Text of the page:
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How to build a Custom Installation Package Bundle using WPF, Prism, MEF, and WiX. ASSIST Software - Andrei Mușat.

I. Introduction

The Custom Installation Package Bundle is needed if we want to add a custom UI and more functionality to a standard Bootstrapper Installation package: login before installation, install and configure the mysql server, make permanent configuration changes, creating a MySQL schema etc. All this functionality can be added by hooking into the bootstrapper extension points.
This article will continue the previous one, and it will give you a glimpse of how a Custom Installer is created.

II. Custom BURN UI

To create the Custom Installer UI and new functionality we will use:

  • Burn extension points - For the Custom Installer to work it must hook into the Burn Extension Points. A library called BootstrapperCore.dll is available in WiX, to plug a new user interface into the Burn engine. It contains base classes to override, events to hook into and methods to control the Bootstrapper.
  • Managed Extensibility Framework (MEF) - Is a library providing support for extensibility via composition with which, can be built a Custom Installation Package Bundle. Moreover, it avoids fragile hard dependencies in your code and builds applications that are loosely coupled, lightweight and extensible. A MEF component, called part, declaratively specifies both its dependencies (known as imports) and what capabilities it makes available (known as exports).
  • Windows Presentation Foundation (WPF) - Is a good choice for creating the UI because it provides a variety of containers for organizing UI controls, support for data binding and reusable styles.
  • MVVM (Model-View-ViewModel) pattern provided by Prism, with which can be built a Custom Installation Package Bundle. This model pattern separates the business and presentation logic in your application from its user interface. MVVM is provided by Prism but there is also another good alternative like MVVMLight. Moreover, Prism ads several classes such as DelegateComand that allows you to bind events to handler functions that are not in the code-behind class.

III.1 The custom Burn UI Layout window

To extend the Burn UI the following steps are needed:

  • Create a new C# Class Library, in our case, it is called “InstallerUI” (in the same solution where BootstrapperProject was added) and add a BootstrapperCore.dll reference from WiX.
  • In the Bundle.wxs add a reference to the class library and when Boostrapper starts it will use this assembly.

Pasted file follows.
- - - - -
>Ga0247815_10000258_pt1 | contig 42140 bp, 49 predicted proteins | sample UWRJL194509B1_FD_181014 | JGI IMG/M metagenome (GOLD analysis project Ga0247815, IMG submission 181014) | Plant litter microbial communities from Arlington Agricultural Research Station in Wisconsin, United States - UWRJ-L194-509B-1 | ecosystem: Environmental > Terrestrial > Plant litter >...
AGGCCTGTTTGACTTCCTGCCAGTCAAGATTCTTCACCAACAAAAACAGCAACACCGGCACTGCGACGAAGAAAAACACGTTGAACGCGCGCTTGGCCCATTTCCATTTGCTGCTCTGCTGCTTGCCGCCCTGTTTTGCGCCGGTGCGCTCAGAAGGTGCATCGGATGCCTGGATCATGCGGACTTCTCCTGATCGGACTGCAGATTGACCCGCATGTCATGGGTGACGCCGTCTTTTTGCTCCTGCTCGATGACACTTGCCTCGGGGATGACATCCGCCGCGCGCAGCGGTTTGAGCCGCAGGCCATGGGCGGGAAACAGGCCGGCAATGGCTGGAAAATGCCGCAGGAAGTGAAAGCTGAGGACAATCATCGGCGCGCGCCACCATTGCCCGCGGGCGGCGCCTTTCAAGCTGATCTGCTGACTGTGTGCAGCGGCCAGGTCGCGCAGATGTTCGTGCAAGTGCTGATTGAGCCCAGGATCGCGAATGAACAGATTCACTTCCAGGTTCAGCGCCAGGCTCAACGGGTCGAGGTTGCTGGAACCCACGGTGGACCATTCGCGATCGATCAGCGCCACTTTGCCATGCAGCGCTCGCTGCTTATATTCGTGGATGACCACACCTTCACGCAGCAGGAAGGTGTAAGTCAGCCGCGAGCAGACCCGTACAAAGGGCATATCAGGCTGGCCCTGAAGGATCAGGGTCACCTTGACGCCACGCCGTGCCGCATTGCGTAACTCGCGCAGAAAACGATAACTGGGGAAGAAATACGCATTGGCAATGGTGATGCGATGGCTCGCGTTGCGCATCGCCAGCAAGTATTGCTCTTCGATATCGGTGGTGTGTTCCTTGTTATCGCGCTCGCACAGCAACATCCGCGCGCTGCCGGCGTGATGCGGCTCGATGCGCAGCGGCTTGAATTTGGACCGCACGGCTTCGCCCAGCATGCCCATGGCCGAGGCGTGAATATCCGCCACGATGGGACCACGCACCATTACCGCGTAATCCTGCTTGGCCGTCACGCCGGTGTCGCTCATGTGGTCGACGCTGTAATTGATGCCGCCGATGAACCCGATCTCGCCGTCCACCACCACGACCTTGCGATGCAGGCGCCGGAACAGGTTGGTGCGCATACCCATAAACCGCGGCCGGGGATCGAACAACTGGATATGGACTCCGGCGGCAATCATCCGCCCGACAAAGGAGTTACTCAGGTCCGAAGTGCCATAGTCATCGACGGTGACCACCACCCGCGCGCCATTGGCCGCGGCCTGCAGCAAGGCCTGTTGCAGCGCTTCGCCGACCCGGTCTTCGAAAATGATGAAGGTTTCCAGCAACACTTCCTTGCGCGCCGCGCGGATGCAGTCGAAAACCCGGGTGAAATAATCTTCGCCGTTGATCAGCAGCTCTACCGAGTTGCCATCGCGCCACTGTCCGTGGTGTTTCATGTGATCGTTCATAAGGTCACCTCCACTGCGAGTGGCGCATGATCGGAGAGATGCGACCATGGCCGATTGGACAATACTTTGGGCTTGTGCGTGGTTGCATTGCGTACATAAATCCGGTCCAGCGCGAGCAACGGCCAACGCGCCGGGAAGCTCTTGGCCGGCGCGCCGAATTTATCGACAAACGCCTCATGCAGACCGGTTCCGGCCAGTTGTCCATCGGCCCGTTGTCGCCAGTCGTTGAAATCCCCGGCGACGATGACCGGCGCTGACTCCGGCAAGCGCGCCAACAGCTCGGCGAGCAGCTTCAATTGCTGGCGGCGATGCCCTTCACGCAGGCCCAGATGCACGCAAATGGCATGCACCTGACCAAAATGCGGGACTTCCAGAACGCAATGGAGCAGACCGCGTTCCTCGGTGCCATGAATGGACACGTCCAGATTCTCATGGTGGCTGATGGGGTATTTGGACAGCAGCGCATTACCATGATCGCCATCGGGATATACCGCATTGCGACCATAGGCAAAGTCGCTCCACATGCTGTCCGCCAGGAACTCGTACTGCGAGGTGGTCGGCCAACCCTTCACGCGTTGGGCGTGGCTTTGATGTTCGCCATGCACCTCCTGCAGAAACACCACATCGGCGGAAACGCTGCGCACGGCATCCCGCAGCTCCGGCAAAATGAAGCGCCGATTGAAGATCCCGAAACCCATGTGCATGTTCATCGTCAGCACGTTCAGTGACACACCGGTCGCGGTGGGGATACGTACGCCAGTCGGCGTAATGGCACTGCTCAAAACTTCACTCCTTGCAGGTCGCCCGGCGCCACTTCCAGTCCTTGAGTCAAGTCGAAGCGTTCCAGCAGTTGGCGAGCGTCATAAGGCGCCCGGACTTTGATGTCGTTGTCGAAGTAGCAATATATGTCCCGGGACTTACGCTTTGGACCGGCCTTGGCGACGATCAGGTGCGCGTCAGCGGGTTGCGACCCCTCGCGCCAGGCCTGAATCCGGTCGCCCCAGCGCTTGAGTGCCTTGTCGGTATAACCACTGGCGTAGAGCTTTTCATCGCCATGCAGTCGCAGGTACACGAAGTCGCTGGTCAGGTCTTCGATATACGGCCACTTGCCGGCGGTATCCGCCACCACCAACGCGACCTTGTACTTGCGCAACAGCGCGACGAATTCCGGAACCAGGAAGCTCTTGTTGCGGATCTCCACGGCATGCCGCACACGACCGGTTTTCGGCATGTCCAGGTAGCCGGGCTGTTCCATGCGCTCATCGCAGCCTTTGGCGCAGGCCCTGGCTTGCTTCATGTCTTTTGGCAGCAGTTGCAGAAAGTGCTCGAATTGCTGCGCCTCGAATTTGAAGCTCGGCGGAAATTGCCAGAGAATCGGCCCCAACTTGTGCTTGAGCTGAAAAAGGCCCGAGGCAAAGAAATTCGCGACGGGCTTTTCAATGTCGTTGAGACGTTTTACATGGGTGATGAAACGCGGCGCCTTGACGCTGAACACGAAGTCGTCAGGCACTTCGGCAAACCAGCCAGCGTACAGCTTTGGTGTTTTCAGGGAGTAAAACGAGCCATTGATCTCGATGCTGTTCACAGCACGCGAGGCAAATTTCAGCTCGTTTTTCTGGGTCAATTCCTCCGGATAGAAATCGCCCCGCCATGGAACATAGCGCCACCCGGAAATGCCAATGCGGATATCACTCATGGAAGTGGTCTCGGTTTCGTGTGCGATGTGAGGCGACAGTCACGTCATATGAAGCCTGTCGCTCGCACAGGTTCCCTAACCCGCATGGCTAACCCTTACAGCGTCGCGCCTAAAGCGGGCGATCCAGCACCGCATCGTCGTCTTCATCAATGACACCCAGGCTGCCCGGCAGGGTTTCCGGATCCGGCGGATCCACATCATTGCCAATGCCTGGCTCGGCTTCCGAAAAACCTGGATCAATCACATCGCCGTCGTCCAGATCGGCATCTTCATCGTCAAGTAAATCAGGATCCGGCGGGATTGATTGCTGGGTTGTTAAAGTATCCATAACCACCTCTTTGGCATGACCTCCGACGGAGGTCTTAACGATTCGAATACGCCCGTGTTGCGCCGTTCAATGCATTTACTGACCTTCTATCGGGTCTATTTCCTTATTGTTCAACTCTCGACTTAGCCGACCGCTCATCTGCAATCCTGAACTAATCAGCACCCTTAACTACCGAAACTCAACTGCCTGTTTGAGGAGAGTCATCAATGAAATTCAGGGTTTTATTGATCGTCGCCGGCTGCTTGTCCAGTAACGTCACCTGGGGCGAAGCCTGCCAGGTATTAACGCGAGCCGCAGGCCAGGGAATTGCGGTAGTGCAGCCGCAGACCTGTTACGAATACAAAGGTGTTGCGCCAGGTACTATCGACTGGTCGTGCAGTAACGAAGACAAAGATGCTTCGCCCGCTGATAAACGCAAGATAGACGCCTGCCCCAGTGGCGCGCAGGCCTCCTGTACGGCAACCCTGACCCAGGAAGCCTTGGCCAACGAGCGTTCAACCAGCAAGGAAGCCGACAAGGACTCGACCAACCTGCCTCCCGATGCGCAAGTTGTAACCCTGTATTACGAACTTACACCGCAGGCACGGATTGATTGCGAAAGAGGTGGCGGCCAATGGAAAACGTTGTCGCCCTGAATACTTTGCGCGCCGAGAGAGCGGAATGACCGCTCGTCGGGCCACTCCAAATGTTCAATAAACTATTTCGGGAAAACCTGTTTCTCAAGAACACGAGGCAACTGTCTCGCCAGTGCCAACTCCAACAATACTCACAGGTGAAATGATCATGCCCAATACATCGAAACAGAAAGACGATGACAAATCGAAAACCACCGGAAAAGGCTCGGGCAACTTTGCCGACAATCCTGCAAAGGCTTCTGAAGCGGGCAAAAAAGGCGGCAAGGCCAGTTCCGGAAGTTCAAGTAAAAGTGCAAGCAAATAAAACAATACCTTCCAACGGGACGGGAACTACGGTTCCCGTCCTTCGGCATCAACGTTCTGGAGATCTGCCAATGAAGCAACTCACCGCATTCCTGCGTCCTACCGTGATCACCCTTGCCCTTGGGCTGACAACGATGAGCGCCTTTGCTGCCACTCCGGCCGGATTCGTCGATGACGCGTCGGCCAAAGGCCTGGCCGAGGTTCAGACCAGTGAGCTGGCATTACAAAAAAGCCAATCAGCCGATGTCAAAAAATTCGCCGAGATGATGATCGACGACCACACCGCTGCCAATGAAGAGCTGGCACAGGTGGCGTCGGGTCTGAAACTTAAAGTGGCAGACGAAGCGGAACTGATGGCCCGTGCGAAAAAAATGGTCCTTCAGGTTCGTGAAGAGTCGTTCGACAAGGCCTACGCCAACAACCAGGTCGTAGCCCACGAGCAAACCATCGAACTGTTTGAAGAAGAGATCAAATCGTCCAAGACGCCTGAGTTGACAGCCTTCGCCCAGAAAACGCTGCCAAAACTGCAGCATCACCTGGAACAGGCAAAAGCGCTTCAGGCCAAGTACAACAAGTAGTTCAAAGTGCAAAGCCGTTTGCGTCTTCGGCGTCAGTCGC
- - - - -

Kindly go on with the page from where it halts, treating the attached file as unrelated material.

• The Class Library will have WPF code so it will display the installation window while it simultaneously hooks into Burn extension points.

→ See the GitRepository

Referencing the UI in a Burn bundle

In the Bootstrapper project, a reference to the InstallerUI Class Library must be added then it is possible to use preprocessor variables to reference the files needed in a Bundle.wxs.

→ See the  Code Sample

<BootstrapperApplicationRef> element must have the Id attribute set as  “ManagedBootstrapperApplicationHost”. This will pull prerequisites such as the BootstrapperCore.dll library, Prism, and Newtonsoft.Json. The Payload element that will embed assemblies and other types of resources into a bundle.

The next step is to add the custom design so a new UserControl (WPF) file is added, named InstallerUIWindow.xaml.

Using WPF to build a Custom Installation Package Bundle, will allow us to have different layers between presentation and business logic.

We will need to change the file, to use a <Window> instead of the <UserControl> because it is not a reusable element.

The View contains binding controls for buttons, progress bars, text blocks, and labels.

→ See the  Code Sample

InstallerUIWindow.xaml.cs, the Interaction logic for InstallerUIWindow.xaml, will contain some simple logic: close and minimize the Installer window.

→ See the  Code Sample
Next, we add an XML configuration file, InstallerUI.BootstrapperCore.config, that will tell Burn to use our new assembly. The file contents can be copied from an existing version of it from the WiX SDK folder to your project. Be sure to change its properties in Visual Studio so that, the Copy to Output Directory setting is set to Copy, if newer.

→ See the  Code Sample

Forward, we will add an attribute to the AssemblyInfo.cs:

[assembly: BootstrapperApplication(typeof(InstallerUIBootstrapper))]

This identifies the class in our assembly that extends the BootstrapperApplication class. Burn looks for this class and automatically calls its Run method. That will be our jumping-on point in the Burn process.

III.2 The Bootstrapper WiX entry point

We created a new class, InstallerUIBootstrapper,  that extends the abstract class BootstrapperAplication from the Microsoft.Tools.WindowsInstallerXml.Bootstrapper namespace and will extend the Interface IInteractionService. The InstallerUIBootstrapper abstract class contains all the event handlers needed to hook into Bootstrapper:

  • Run() - entry point of WiX with which can be built a Custom Installation Package Bundle, it overrides BootstrapperApplication abstract class;
  • Engine.Detect() - will populate the view models;